Contact: Wende Gozan Brown at 212-633-4247, [email protected]
(London) — Brazilian authorities must investigate acts of violence and intimidation by hired gunmen against rural workers in the north of the country, Amnesty International said today, amid ongoing threats targeting two communities.
Local farmers and smallholders in the area have been involved in a long-running land dispute that has been escalating, with hired gunmen intimidating the workers. Shots were fired on the night of June 6 over two rural workers' encampments in Palmeirante, in the state of Tocantins, where some 40 families live — the latest in a constant series of threats that began last October.
"We're very concerned for the safety of families in these communities, who are living in constant fear since their leaders have been 'marked for death' by hired gunmen," said Patrick Wilcken, Researcher on Brazil for Amnesty International. "To properly protect the human rights of those in the communities, the authorities must fully investigate all reports of threats and violence and bring to justice those responsible."
A federal body responsible for land reform in Brazil set up Assentamento Santo Antônio Bom Sossego in 2003, and landless rural workers also settled in the nearby Vitória encampment. Since then, farmers and, more recently, illegal loggers have moved into the area and have been harassing the workers' encampments.
On October 16, 2010, rural worker Gabriel Vicente was shot dead, allegedly by gunmen hired by a local farmer to intimidate the communities. Gunmen are also alleged to have burnt down rural workers' huts and have made a series of threats against the workers. Five community members are said to be on a hit-list. Police have not responded adequately to complaints about the attacks, adding to a culture of impunity.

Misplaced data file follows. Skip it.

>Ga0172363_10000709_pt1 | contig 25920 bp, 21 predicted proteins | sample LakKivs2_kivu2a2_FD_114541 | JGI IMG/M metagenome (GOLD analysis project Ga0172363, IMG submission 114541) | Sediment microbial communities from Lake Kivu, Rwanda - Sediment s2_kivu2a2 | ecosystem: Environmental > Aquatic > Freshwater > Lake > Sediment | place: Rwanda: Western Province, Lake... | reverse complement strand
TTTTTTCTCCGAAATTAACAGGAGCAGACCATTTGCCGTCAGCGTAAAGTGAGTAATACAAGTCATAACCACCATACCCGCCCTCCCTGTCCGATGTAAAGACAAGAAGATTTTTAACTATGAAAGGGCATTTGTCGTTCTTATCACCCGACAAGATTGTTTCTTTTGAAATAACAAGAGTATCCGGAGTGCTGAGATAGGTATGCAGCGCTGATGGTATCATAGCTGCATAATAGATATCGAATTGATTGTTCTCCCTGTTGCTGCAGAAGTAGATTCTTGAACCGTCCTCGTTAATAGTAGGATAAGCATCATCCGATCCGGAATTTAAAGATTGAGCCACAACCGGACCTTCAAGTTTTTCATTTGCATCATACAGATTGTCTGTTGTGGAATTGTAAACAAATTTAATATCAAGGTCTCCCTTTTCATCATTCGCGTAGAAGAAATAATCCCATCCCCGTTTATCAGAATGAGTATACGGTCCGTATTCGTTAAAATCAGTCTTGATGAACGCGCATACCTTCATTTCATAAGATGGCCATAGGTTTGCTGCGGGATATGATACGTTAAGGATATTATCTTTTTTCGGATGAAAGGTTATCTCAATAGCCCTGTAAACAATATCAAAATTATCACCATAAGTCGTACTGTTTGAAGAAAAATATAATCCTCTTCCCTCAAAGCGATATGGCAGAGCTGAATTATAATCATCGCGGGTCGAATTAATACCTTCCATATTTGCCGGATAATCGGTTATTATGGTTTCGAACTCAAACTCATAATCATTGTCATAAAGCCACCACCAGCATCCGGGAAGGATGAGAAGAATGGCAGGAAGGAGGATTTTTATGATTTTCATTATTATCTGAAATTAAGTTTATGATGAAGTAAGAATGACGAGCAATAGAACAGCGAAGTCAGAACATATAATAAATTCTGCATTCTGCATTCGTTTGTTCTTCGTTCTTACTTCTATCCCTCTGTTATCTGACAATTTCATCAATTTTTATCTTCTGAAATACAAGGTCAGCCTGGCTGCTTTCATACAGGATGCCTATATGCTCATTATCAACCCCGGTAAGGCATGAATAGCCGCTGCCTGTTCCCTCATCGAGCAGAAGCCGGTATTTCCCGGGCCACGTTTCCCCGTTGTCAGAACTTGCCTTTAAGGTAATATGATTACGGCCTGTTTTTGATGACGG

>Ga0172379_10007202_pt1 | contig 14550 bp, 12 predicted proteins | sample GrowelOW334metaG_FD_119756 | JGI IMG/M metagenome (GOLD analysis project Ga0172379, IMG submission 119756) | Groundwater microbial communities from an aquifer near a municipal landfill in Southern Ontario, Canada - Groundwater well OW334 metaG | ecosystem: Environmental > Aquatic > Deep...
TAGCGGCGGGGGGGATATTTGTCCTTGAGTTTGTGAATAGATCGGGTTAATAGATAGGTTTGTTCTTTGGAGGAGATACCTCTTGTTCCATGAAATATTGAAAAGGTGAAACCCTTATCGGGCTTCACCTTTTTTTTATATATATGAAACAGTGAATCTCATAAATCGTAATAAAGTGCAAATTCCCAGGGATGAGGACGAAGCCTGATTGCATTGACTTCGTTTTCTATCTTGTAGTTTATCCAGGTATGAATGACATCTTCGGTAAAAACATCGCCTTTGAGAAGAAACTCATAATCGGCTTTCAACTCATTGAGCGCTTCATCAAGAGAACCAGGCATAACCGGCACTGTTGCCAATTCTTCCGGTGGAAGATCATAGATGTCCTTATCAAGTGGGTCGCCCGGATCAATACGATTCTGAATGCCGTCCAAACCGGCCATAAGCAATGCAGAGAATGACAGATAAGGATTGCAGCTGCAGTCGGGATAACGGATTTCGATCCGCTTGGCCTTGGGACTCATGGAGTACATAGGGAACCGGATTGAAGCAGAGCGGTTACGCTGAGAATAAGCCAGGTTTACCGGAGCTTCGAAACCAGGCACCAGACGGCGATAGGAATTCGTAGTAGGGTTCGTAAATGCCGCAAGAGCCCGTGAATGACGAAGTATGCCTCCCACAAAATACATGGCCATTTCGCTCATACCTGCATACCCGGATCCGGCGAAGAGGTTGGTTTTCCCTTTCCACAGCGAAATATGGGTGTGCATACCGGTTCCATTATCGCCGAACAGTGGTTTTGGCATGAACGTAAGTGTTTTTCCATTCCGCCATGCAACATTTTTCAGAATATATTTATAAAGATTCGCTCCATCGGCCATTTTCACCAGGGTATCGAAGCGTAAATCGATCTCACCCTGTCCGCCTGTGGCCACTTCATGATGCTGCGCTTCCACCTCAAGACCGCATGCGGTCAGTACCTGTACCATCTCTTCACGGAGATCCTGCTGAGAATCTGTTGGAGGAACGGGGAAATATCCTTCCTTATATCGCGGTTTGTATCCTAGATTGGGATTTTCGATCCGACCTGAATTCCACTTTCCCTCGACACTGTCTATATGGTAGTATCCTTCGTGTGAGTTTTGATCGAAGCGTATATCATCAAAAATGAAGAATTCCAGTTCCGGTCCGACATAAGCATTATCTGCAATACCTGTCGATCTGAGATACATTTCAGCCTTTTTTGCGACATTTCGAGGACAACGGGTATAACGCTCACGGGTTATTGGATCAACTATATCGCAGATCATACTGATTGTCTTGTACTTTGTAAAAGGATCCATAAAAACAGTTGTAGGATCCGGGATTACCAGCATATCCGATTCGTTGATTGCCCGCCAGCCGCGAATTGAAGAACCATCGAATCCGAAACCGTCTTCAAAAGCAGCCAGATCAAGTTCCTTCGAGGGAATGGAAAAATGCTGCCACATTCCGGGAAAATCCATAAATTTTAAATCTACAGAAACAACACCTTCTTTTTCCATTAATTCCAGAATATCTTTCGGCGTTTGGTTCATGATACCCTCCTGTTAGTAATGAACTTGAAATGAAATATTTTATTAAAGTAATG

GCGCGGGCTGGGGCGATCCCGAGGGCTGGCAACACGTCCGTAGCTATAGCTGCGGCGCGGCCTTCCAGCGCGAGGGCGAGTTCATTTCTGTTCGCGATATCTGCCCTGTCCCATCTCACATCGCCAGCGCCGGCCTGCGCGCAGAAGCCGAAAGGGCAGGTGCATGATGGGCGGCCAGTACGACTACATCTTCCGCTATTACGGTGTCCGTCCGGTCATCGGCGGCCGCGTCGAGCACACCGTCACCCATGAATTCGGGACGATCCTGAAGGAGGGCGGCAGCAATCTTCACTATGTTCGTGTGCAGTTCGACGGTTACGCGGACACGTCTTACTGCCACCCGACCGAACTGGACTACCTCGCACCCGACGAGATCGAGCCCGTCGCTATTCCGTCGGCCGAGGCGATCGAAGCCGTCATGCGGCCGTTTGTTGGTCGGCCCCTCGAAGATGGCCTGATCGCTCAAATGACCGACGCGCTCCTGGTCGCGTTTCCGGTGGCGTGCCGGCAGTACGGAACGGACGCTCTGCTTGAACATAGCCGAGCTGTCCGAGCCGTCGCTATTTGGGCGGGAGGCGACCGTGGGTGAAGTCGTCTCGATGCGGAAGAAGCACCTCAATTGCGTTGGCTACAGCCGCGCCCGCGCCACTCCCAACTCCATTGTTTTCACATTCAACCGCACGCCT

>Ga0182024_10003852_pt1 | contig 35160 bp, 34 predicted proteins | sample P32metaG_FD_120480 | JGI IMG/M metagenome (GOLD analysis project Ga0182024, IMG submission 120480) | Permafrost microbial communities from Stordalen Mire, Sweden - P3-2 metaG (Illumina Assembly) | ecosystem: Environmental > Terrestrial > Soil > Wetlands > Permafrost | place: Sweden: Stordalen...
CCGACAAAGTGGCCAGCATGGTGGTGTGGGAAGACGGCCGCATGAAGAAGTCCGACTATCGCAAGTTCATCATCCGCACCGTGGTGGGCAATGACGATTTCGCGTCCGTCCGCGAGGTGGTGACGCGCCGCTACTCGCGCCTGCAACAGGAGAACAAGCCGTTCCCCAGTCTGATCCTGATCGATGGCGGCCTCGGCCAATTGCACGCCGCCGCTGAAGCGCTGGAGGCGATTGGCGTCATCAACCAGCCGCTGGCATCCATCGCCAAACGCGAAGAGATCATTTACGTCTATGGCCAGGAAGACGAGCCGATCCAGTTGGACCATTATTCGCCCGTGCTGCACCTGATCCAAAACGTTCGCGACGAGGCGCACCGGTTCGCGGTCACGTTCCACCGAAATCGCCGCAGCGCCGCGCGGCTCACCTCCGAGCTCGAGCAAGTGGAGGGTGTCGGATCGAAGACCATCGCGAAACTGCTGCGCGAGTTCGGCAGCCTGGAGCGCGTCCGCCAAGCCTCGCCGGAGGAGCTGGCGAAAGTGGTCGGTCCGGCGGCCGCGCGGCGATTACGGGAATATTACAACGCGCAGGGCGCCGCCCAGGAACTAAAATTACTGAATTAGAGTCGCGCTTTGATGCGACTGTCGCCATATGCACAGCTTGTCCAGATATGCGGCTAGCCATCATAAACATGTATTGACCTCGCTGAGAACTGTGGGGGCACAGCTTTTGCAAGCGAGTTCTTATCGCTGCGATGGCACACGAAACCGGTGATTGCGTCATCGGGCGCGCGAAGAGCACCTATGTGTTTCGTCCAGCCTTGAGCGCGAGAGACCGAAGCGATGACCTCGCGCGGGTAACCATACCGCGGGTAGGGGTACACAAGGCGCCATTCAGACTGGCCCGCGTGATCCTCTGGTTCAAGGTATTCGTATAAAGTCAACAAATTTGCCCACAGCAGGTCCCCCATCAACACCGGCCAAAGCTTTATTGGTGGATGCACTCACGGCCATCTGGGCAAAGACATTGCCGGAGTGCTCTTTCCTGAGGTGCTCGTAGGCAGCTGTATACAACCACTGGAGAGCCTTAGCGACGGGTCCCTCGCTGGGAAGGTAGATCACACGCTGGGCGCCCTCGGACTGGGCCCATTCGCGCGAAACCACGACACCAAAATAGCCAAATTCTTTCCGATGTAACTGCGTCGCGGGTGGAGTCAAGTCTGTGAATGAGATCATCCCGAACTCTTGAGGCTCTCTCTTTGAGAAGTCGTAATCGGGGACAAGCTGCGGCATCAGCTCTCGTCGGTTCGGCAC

According to the national Catholic Land Commission (Comissão Pastoral da Terra, CPT), land disputes in Brazil have led to more than 1,000 murders since the 1970s, very few of which have been successfully prosecuted. Over the past month, several people have been killed in attacks that appear to be targeting social and human rights activists in areas of Brazil's Amazon rainforest.
"As Brazil's economy continues to boom and rural land is increasingly being sought for agriculture and other development, the authorities must ensure that human rights abuses against local communities come to an end," said Wilcken. "They must complete the region's land-reform process and bring long-term security to the threatened communities."
Amnesty International is a Nobel Peace Prize-winning grassroots activist organization with more than 3 million supporters, activists and volunteers in more than 150 countries campaigning for human rights worldwide. The organization investigates and exposes abuses, educates and mobilizes the public and works to protect people wherever justice, freedom and dignity are denied.
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